Posted by stevenleser | Thu Feb 18, 2016, 11:51 PM (4 replies)
Sounds a lot like my last article...
Bernie Sanders Attack on Reality
“MADAM SECRETARY,” Sen. Bernie Sanders (I-Vt.) said to Hillary Clinton at Thursday night’s Democratic presidential debate, “that is a low blow.” But was it? Ms. Clinton had just finished pointing out that Mr. Sanders has at times strongly critiqued President Obama. While she made his criticisms out to be more personal in nature than they were, her core point was nevertheless true: Mr. Sanders is running a campaign based on a blistering — and simplistic — critique of the status quo under this Democratic president.
Ms. Clinton, pointing out that Mr. Obama had to fight tooth-and-nail even for relatively centrist solutions such as the Affordable Care Act, draws the lesson that the next president must have a strong sense of practicality and realism; big rallies cannot wish away the complex politics of Congress. Mr. Sanders, by contrast, claims that Mr. Obama had insufficient revolutionary zeal. That’s why he proposed that the incumbent Democratic president be challenged by a primary opponent in 2012.
Of course, Mr. Sanders’s rejection of realism didn’t start when Mr. Obama stepped foot in the White House. At another point in Thursday’s debate, Ms. Clinton pointed out that the senator from Vermont voted against a 2007 immigration reform bill, a bipartisan deal brokered by Sen. Edward M. Kennedy (D-Mass.), that would have made the country’s immigration system a little more rational. Mr. Sanders replied that the guest-worker program it envisioned would have been “akin to slavery” and that groups such as the AFL-CIO and the League of United Latin American Citizens opposed it. Such kowtowing to interest groups and indulgence in hyperbole are not uncommon for senators, who are rarely held accountable for failing to get results. But they would make for a disastrous presidency.
Mr. Sanders regularly assures his audiences that he respects Mr. Obama and Ms. Clinton. But he attacks the pragmatism they have built their legacies on, even though they had no other option. The system — and by this we mean the constitutional structure of checks and balances — requires policymakers to settle for incremental changes. Mr. Obama has scored several ambitious but incomplete reforms that have made people’s lives better while ideologues on both sides took potshots. A key question in the Democratic race is which candidate would duplicate the president’s work and which would settle for rock-throwing.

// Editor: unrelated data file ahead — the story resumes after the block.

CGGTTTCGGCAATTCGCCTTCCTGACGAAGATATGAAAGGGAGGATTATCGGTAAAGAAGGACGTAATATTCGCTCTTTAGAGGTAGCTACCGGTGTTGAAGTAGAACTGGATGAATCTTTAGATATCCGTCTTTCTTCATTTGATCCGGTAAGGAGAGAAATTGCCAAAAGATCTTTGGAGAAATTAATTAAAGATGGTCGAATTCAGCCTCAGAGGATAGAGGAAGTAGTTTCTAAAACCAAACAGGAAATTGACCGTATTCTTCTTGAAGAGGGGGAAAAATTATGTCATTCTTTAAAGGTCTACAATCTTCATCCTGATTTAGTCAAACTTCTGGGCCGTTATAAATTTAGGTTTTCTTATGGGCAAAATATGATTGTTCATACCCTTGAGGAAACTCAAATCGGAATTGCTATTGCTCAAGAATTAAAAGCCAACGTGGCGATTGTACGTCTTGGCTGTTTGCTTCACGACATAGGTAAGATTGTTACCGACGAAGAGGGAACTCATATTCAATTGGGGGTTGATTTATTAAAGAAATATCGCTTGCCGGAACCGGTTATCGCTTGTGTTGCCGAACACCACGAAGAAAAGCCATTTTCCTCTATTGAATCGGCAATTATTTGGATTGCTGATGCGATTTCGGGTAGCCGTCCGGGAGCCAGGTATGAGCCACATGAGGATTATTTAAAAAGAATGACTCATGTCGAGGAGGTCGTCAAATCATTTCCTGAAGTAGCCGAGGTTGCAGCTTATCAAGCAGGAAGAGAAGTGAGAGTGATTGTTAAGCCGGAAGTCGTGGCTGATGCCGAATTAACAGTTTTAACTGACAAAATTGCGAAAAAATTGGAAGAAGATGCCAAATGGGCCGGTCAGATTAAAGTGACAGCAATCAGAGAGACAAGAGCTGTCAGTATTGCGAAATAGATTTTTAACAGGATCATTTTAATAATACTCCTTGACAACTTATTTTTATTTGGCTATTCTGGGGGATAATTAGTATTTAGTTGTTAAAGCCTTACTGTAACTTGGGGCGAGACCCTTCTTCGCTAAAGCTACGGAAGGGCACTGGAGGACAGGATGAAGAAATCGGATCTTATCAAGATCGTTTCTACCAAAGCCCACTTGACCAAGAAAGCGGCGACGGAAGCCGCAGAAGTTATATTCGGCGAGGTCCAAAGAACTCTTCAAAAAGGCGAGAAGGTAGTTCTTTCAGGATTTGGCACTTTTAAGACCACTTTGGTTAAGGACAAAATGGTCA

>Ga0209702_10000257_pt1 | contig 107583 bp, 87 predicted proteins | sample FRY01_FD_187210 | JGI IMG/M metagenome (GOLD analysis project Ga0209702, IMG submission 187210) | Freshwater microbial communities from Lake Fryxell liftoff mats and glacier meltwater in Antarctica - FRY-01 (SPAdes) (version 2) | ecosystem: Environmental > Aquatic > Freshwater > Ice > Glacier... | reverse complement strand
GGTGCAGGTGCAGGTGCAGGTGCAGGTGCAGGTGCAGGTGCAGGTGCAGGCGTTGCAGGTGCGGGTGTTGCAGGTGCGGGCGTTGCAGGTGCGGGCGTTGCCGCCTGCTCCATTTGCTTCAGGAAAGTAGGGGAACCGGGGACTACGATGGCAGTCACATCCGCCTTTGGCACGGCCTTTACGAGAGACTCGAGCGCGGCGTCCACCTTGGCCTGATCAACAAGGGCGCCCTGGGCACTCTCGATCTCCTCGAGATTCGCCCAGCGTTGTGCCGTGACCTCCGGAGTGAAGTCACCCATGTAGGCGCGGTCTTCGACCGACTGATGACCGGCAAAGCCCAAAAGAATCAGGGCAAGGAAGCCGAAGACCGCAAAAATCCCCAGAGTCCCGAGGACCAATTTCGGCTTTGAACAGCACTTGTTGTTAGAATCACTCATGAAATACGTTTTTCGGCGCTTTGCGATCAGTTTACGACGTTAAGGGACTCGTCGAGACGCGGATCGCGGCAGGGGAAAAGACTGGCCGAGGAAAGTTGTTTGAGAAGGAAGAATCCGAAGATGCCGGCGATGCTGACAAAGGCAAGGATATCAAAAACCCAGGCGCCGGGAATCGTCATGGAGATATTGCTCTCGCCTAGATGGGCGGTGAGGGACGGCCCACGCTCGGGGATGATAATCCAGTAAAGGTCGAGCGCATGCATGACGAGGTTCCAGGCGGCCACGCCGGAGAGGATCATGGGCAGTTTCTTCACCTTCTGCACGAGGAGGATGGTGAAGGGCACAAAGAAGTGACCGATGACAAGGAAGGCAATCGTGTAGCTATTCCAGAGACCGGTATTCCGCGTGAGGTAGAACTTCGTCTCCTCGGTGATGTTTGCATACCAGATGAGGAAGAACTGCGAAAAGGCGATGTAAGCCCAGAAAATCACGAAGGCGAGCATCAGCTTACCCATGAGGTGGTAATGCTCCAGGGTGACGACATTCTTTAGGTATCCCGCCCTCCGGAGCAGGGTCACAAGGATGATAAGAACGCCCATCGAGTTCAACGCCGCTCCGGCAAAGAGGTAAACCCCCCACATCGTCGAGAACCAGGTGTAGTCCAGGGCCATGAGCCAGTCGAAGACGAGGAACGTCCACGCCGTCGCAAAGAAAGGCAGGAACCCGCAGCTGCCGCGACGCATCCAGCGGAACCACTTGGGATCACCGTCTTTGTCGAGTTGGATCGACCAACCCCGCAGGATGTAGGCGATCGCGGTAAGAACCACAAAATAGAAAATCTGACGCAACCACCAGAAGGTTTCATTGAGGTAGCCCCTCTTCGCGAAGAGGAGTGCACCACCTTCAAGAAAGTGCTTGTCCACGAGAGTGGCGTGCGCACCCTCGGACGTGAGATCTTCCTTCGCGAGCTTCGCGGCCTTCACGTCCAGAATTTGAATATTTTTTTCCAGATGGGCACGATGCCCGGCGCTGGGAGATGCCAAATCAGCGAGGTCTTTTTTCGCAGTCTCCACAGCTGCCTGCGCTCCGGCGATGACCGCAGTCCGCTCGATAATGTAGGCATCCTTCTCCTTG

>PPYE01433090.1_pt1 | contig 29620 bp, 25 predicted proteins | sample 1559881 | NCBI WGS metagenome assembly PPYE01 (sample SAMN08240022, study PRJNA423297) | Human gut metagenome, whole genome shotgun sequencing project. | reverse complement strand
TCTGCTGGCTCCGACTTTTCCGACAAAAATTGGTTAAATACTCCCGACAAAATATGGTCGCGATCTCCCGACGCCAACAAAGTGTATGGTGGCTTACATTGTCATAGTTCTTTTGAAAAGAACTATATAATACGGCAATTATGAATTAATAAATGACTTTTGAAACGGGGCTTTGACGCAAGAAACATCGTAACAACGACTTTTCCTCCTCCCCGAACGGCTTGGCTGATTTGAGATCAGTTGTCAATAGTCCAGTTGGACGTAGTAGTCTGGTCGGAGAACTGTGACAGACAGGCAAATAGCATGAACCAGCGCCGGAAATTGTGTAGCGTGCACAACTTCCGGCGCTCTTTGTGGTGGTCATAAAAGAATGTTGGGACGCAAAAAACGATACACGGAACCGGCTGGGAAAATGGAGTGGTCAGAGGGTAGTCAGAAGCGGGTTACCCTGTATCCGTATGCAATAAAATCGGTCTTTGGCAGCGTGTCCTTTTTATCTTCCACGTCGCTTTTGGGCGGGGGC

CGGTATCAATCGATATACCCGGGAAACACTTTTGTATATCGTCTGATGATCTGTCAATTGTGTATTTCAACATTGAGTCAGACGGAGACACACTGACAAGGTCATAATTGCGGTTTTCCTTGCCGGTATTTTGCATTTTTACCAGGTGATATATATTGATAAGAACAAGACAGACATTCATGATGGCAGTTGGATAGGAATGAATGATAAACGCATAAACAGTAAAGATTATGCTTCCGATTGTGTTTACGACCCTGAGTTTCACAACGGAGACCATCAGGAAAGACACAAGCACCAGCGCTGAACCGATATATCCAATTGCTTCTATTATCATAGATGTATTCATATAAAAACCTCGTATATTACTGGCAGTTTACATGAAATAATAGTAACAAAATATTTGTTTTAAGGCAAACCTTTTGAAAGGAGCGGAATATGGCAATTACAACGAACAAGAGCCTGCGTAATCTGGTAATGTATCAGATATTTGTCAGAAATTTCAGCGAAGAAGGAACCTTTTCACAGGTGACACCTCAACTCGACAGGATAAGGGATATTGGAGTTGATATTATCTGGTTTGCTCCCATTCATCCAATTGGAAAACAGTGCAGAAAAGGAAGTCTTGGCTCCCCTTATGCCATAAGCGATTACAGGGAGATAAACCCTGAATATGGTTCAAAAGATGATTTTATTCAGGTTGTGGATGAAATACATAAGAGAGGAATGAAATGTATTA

Posted by stevenleser | Sat Feb 13, 2016, 06:47 PM (61 replies)
Bernie Sanders – Snake Oil Salesman Extraordinaire Threatens to Take his Act Nationwide.
Yakov's Elixir, the best that can be had, Yakov's Elixir, it's good for what is bad.
Try this elixir, it's sure to quench your thirst, Buy this elixir, it's best for what is worst!- Song of the Snake Oil Salesman Yakov sung by Danny Kaye in “The Inspector General”
What to do when a significant portion of your fellow party members have bought into the siren song of a Snake Oil Salesman?
That’s what confronts those of us Democrats who do not buy into Sanders-mania.
A snake oil salesman is someone who sells something knowing that the product cannot do what the salesman says it will do. Before the advent of modern medicine, snake oil salesmen were common, selling everything from furniture polish to lemon-water, claiming the potions would cure all sorts of ailments.
Sanders presents the same picture as a candidate. Sanders is making wild claims about being able to enact single payer healthcare, a $15 minimum wage, free college tuition and a host of other claims.
The problem, for those of us not under his hypnotic trance, is that we know that due to redistricting, the House of Representatives will remain Republican until January of 2023 at the earliest and that is if everything goes as well as possible for Democrats in the next four state and congressional elections. It’s more likely that the House will remain Republican until January 2025 and if things go badly, for much longer.
We’ve watched how Republicans in the House operate. They do not pass bills submitted by Democratic Presidents and they are ensconced in very Republican districts safe from the ire of a public who wants congress to do something. In fact, Republican congressmen get punished if they are seen as helping Democratic Presidents. Several dozen have received strong primary challenges and even lost their seats to primary challenges from fellow Republicans for the sin of seeming to be too open to working with President Obama. That lesson has by now been received loud and clear by the rest of the Republican House Caucus.